BURTON, MI — A new firefighter training and certification program at the Genesee Career Institute will soon accept its first class to address staffing issues with fire stations countywide.
The Genesee Intermediate School District program is slated to begin in the Fall 2021 semester with 24 students, then grow to up to 75 in future years, Burton Fire Chief Kirk Wilkinson said. Training instructors from the Burton Fire Department will instruct students in the year-long course.
Students have to option to also participate in GCI’s Emergency Medical Technician program to allow students to earn both firefighter certifications and work towards a bachelor’s degree in paramedics, GISD confirmed.
“With the City of Burton, and other area fire departments, in desperate need of firefighters to help keep our communities safe, we are happy to be able to offer a program to Genesee County students that can be instrumental in helping to fill that void,” GISD spokesperson Kristin Moore Burks said in a statement. “Anytime there is a need our community, it is important for us to do what we can to help.”
The district learned of the need for more firefighters in the county when approached by Wilkinson. The program will be one of 22 learning programs through the Genesee County CTE Early Middle College.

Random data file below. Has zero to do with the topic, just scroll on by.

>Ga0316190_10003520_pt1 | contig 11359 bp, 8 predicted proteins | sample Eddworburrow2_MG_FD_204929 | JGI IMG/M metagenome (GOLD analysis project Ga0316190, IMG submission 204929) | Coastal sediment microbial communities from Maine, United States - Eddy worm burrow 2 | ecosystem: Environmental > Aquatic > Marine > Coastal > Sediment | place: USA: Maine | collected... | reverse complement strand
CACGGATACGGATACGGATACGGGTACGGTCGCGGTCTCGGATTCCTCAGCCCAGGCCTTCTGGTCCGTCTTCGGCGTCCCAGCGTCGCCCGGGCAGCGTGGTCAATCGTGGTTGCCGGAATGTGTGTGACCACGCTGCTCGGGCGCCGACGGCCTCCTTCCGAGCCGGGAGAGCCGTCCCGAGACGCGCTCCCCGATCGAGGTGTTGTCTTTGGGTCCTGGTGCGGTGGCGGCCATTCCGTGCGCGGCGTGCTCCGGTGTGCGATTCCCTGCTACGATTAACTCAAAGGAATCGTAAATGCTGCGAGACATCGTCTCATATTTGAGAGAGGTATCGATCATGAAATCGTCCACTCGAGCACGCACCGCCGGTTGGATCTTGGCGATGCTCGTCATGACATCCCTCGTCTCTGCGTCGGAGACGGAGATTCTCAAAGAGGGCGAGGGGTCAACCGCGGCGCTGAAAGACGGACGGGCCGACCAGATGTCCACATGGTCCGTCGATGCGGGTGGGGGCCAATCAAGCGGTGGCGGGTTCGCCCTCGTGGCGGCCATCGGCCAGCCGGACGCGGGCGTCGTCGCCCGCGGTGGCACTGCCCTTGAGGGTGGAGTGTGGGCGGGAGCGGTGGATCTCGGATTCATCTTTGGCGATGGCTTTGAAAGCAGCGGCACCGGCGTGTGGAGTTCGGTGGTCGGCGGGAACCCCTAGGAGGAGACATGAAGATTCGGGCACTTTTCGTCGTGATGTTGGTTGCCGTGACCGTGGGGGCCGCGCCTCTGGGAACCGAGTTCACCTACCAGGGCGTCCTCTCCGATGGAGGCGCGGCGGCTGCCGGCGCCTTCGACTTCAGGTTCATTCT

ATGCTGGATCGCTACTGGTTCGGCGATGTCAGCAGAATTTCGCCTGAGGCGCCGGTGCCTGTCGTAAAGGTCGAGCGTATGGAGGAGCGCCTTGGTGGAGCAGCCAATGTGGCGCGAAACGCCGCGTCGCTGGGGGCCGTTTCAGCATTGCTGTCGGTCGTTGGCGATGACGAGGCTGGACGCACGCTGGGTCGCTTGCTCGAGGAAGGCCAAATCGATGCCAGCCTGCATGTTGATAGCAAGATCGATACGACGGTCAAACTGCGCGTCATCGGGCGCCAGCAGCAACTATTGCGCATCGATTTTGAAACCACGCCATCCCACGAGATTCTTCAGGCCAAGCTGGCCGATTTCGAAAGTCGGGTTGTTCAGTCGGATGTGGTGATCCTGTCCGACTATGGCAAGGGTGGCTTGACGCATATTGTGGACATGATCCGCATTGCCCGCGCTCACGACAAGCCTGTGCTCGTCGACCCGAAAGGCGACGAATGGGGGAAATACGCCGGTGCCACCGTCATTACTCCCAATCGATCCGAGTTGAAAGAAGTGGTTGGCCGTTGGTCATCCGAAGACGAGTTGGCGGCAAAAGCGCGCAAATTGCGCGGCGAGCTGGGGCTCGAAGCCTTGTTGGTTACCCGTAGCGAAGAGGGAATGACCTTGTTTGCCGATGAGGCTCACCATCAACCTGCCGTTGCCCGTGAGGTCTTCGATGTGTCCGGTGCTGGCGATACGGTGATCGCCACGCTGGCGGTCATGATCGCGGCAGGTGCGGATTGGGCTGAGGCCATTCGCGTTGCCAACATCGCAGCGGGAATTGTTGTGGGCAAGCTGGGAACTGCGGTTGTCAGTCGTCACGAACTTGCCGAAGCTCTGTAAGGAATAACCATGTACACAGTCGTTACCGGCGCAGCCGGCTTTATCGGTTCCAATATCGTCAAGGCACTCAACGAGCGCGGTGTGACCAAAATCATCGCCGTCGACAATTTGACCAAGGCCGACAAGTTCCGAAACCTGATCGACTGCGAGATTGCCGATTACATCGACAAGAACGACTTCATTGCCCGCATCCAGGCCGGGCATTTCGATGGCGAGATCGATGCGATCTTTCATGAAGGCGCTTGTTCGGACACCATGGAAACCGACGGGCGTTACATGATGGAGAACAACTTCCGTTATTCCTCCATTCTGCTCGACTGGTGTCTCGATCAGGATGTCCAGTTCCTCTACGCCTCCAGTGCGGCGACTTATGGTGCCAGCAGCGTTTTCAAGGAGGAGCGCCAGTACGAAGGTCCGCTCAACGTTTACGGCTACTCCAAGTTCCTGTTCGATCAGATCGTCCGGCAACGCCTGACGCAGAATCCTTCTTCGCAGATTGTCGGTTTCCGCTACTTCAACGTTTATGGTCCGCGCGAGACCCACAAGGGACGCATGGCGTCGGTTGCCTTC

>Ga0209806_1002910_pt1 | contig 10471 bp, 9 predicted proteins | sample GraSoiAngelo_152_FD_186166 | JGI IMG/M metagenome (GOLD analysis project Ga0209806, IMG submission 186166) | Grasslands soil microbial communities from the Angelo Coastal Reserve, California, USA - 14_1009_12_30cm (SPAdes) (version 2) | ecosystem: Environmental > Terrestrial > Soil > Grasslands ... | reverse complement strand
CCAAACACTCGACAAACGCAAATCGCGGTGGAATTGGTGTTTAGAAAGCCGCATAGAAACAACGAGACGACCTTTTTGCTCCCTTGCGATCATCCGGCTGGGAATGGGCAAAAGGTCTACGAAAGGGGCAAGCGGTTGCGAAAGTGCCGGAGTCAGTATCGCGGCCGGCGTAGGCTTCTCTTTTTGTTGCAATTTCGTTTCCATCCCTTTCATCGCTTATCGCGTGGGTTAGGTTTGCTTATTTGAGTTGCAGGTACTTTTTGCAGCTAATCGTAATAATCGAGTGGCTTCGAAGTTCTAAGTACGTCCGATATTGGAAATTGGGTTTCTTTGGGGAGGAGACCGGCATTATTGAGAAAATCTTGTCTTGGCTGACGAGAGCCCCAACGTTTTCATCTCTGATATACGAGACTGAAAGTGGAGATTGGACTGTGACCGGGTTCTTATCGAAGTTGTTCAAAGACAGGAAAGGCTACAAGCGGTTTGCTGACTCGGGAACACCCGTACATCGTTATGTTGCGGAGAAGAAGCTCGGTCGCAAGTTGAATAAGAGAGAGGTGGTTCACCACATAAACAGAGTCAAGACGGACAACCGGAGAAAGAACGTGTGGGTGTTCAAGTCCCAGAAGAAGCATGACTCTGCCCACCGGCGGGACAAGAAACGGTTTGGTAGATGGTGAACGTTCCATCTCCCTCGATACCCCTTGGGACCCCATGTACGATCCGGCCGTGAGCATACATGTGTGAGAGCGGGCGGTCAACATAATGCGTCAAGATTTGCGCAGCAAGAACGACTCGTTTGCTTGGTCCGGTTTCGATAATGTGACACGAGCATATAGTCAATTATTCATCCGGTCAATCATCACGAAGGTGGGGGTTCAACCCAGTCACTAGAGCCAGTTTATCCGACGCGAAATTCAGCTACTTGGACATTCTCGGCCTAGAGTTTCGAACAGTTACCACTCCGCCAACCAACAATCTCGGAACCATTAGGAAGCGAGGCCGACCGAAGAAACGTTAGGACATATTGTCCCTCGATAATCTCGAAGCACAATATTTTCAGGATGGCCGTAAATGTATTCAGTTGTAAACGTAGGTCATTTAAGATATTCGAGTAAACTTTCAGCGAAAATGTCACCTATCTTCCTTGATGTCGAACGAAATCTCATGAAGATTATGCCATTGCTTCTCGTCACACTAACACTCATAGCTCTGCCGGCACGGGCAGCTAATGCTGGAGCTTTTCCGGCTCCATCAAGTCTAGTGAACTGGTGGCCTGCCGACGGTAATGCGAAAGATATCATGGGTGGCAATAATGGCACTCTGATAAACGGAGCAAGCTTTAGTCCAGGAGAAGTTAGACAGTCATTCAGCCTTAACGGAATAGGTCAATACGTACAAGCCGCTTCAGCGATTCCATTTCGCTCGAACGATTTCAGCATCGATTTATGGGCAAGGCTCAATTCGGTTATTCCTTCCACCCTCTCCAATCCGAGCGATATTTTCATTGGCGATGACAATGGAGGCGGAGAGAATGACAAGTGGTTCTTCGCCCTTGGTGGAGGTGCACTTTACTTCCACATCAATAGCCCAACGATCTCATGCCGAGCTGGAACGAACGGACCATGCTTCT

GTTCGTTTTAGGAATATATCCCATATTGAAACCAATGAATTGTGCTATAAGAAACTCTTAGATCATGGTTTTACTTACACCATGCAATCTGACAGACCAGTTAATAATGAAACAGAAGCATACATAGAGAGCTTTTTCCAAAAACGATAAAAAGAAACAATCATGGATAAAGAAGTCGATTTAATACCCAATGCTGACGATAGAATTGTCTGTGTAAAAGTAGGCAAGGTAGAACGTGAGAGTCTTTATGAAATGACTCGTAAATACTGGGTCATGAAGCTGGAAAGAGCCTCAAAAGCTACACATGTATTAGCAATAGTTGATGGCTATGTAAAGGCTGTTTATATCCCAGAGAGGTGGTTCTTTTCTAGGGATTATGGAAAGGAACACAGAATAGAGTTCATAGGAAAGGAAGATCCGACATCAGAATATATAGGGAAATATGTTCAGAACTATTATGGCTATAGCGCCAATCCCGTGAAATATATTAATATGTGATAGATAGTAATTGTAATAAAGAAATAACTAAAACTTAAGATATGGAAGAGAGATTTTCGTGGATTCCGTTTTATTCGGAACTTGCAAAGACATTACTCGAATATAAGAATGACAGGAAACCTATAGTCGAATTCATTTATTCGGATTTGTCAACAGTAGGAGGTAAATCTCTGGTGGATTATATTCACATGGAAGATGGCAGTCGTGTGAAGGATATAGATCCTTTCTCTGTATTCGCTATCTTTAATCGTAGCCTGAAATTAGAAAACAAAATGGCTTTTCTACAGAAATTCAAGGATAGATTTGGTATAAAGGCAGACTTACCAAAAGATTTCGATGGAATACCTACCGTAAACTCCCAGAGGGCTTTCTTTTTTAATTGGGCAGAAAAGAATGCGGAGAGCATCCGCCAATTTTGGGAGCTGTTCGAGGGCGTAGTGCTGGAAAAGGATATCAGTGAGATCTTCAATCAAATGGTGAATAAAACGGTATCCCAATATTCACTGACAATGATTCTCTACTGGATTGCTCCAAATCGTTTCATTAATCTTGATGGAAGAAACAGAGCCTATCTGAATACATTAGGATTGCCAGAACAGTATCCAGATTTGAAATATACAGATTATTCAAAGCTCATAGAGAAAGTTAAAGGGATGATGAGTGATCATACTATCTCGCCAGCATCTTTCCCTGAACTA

“Our overall goal is to create opportunities for local students to gain the skills needed to be employed in our communities,” Burks said. “The Fire Academy program does just that and will help fulfill the need of area fire departments searching for fire fighters who are well-trained and able to do such an important job.”
Burton Mayor Duane Haskins said public service as a whole is struggling to keep staffing levels. This forced the city to get creative in recruiting efforts, he said. In the past, Burton’s tried direct recruiting at the high school level by passing out fliers that said they are hiring.
“What we face in Burton is the same as what a lot of places across the country face — a problem with recruitment,” Wilkinson said. “On-call and full-time fire departments across the country are having a hard time getting firefighters.”
Local fire stations rely heavily on mutual aid agreements with other municipalities to address short staffs, Wilkinson said. President of the Genesee County Association of Fire Chiefs Dan Campbell agreed.
“Right now, we see it very bad during the day,” Campbell said. “When I first got on, usually you only had to call one or two departments (for help). Now, you have to call five or six departments to get adequate help.”
Shortages in fire departments starting being recognized about 10 years ago, Campbell said. Other efforts to increase participation include spreading awareness on social media and explaining the importance of the job, he said.